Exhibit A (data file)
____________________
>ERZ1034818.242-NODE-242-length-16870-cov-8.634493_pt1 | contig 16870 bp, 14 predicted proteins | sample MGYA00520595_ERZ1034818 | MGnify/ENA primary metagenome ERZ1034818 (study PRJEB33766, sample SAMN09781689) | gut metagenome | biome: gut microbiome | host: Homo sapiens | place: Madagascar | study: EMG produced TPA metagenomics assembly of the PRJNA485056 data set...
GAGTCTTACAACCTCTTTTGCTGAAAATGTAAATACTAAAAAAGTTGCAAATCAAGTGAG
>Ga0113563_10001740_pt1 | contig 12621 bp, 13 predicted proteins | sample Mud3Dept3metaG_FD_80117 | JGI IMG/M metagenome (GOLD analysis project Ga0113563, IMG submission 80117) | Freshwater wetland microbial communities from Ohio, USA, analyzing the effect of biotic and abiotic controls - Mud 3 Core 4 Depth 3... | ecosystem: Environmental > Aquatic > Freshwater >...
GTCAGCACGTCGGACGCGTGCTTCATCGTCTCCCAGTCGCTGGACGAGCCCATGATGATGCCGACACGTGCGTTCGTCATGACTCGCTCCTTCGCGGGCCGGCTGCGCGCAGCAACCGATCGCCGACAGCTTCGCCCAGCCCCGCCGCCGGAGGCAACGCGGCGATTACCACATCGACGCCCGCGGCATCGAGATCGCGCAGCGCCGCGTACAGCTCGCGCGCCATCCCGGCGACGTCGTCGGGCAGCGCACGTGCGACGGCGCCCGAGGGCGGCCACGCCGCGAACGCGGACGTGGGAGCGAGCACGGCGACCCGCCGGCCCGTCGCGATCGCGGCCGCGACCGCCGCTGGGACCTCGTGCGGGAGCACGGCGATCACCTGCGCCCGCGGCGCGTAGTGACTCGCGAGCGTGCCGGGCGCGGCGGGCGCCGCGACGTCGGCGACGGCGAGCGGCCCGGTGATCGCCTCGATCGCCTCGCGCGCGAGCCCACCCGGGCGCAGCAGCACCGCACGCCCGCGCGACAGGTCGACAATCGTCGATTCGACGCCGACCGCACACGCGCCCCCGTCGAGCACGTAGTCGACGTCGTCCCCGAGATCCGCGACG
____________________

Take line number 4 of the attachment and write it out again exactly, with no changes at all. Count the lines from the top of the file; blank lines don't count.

GTCAGCACGTCGGACGCGTGCTTCATCGTCTCCCAGTCGCTGGACGAGCCCATGATGATGCCGACACGTGCGTTCGTCATGACTCGCTCCTTCGCGGGCCGGCTGCGCGCAGCAACCGATCGCCGACAGCTTCGCCCAGCCCCGCCGCCGGAGGCAACGCGGCGATTACCACATCGACGCCCGCGGCATCGAGATCGCGCAGCGCCGCGTACAGCTCGCGCGCCATCCCGGCGACGTCGTCGGGCAGCGCACGTGCGACGGCGCCCGAGGGCGGCCACGCCGCGAACGCGGACGTGGGAGCGAGCACGGCGACCCGCCGGCCCGTCGCGATCGCGGCCGCGACCGCCGCTGGGACCTCGTGCGGGAGCACGGCGATCACCTGCGCCCGCGGCGCGTAGTGACTCGCGAGCGTGCCGGGCGCGGCGGGCGCCGCGACGTCGGCGACGGCGAGCGGCCCGGTGATCGCCTCGATCGCCTCGCGCGCGAGCCCACCCGGGCGCAGCAGCACCGCACGCCCGCGCGACAGGTCGACAATCGTCGATTCGACGCCGACCGCACACGCGCCCCCGTCGAGCACGTAGTCGACGTCGTCCCCGAGATCCGCGACG